Patio spaces have always offered a sought-after dining experience. When the sun is out and the temperature is right, eating outdoors can enhance our enjoyment of an already excellent meal — especially when we’re in the company of close friends and family.
These days, when social distancing is the norm, patios have become more than a luxury. They’ve provided restaurants, taprooms and tasting rooms with a way to offset their reduced indoor seating capacity while still maintaining a safe and relaxing environment for their customers.
After opening its doors at the start of this year, Brick West Brewing was looking forward to making use of its own large courtyard this summer. The brewery building is located next to an area known as Brick West Commons, which offers ample outdoor space for cozy two-seat arrangements as well as long picnic tables. That perk turned into a big advantage when COVID-19 hit.
“As soon as it was available and the weather permitted, people were definitely flocking out there,” says Brian Carpenter, Brick West’s general manager. “The whole plaza, plus our immediate patio gives the ability to have people sit far apart from each other. With the big space we’re able to use there, it’s definitely allowed for a safer experience.”
The outdoor seating has paired well with the brewery’s expanded food menu, which has recently seen the addition of fresh wraps and a wider range of tacos to supplement the existing selection of grilled sausages. Carpenter has also been busy sourcing color-matching umbrellas to make the patio a bit shadier for customers who are enjoying Brick West’s seasonal lemon-lime lager or the upcoming Oktoberfest release.
For businesses that don’t already have access to nearby courtyard areas and plazas, the Downtown Spokane Partnership has been working with the city of Spokane to take advantage of adjacent spaces and expedite patio permits, says Liz Hooker, director of marketing and programming for the DSP.
“Having something like patio seating is a great tool in your business toolkit no matter what’s happening in the larger world, but right now it’s especially important due to some of the safety measures that have been put into place to slow the spread of COVID-19,” says Hooker.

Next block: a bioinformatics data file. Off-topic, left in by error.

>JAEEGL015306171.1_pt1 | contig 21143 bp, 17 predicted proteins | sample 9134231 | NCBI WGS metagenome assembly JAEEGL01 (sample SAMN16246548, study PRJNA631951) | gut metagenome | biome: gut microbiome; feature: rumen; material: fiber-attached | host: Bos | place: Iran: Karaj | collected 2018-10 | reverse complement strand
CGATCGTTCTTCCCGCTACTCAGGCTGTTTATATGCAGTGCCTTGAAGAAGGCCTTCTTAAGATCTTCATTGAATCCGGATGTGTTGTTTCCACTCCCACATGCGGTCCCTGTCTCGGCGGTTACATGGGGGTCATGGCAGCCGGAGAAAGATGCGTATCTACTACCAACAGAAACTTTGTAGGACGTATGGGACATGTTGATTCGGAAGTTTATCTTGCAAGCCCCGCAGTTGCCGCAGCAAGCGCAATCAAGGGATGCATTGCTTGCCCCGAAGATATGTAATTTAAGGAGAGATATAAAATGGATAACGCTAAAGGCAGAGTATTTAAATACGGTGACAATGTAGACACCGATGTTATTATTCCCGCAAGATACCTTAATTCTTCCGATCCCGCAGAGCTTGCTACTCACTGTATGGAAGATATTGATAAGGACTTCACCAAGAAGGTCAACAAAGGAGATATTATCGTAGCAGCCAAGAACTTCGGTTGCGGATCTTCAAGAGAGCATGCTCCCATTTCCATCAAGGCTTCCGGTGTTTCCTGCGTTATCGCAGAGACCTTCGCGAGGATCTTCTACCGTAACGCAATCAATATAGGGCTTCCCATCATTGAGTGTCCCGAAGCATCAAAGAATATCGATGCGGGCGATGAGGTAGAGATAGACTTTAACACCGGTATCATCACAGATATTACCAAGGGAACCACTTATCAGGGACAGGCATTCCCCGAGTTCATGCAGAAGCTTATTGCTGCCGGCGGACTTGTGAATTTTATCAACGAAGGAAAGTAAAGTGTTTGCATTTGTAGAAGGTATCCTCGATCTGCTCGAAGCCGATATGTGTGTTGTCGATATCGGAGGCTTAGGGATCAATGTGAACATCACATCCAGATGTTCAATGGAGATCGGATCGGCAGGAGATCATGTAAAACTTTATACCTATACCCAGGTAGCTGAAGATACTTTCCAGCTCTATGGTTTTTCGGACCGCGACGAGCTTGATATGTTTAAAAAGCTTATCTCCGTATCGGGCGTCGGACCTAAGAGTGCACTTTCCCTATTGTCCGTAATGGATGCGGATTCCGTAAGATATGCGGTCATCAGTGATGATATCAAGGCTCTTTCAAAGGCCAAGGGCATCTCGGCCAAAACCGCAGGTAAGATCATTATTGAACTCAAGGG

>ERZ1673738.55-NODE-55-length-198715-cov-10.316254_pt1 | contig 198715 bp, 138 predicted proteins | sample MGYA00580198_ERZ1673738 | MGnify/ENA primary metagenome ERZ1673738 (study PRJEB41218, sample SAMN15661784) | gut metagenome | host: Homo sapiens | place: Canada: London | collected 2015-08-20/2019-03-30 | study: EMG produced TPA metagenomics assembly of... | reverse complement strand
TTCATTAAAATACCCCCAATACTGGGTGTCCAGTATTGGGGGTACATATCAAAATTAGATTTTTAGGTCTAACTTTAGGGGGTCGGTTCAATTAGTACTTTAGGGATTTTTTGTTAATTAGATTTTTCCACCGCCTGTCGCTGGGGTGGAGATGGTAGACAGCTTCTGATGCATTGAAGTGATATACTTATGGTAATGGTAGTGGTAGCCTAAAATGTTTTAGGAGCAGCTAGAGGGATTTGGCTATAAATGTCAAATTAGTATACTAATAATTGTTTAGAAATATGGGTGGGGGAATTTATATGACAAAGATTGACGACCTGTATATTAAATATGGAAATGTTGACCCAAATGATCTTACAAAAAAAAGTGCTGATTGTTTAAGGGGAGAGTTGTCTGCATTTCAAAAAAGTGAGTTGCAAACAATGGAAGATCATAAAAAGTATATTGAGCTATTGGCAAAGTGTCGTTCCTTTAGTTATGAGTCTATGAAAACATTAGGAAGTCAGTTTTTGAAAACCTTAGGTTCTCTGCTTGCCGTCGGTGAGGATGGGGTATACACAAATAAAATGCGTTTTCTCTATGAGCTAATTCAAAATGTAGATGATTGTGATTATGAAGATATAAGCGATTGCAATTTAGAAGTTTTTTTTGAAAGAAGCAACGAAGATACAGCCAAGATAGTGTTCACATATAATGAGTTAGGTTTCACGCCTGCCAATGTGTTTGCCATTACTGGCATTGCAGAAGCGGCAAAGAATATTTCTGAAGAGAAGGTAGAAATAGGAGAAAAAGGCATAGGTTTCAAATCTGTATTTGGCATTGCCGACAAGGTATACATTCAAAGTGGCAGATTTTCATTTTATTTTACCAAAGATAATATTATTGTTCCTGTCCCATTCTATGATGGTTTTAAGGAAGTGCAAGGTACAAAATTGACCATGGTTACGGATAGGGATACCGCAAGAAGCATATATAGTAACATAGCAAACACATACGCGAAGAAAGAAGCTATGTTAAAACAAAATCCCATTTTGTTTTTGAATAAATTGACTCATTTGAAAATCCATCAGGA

The DSP has long been an advocate of patio spaces in downtown Spokane because of the boost they bring to shopping, walkability and the visual appeal of the urban core. Now that they’ve become more vital to doing business, there’s a newfound appreciation of their value to eateries, breweries and wineries. Their staff is ready to be a resource for downtown restaurants looking to expand to a patio.
“We were really grateful that not only the [mayoral] administration but also the City Council saw the importance of removing some of the steps in that process in order to make patios more achievable for small businesses,” Hooker says. “Everyone kind of had the same idea at the same time and did whatever was needed in order to make it happen as quickly as possible. So we’re starting to see more patios pop up around downtown.”
As an example, she points to the recently refurbished block on Main Avenue between Washington and Stevens streets.
“Tasting rooms have opened up, and there’s Austin’s Live Fire BBQ and the Locust Cider Company. In previous years, we’d talked about adding patios to that area, and this has sped up that process. Now there’s a whole row of people eating outside, enjoying the sunshine and feeling connected even though we have to remain socially distant.” υ
Brick West Brewing is located at 1318 W. First Ave. and open every day from 11 am until close. Its craft beers are available in canned six-packs in stores and direct from the brewery. Visit brickwestbrewingco.com or call 279-2982 for more info. You can reach the Downtown Spokane Partnership at 456-0580 or at downtownspokane.org.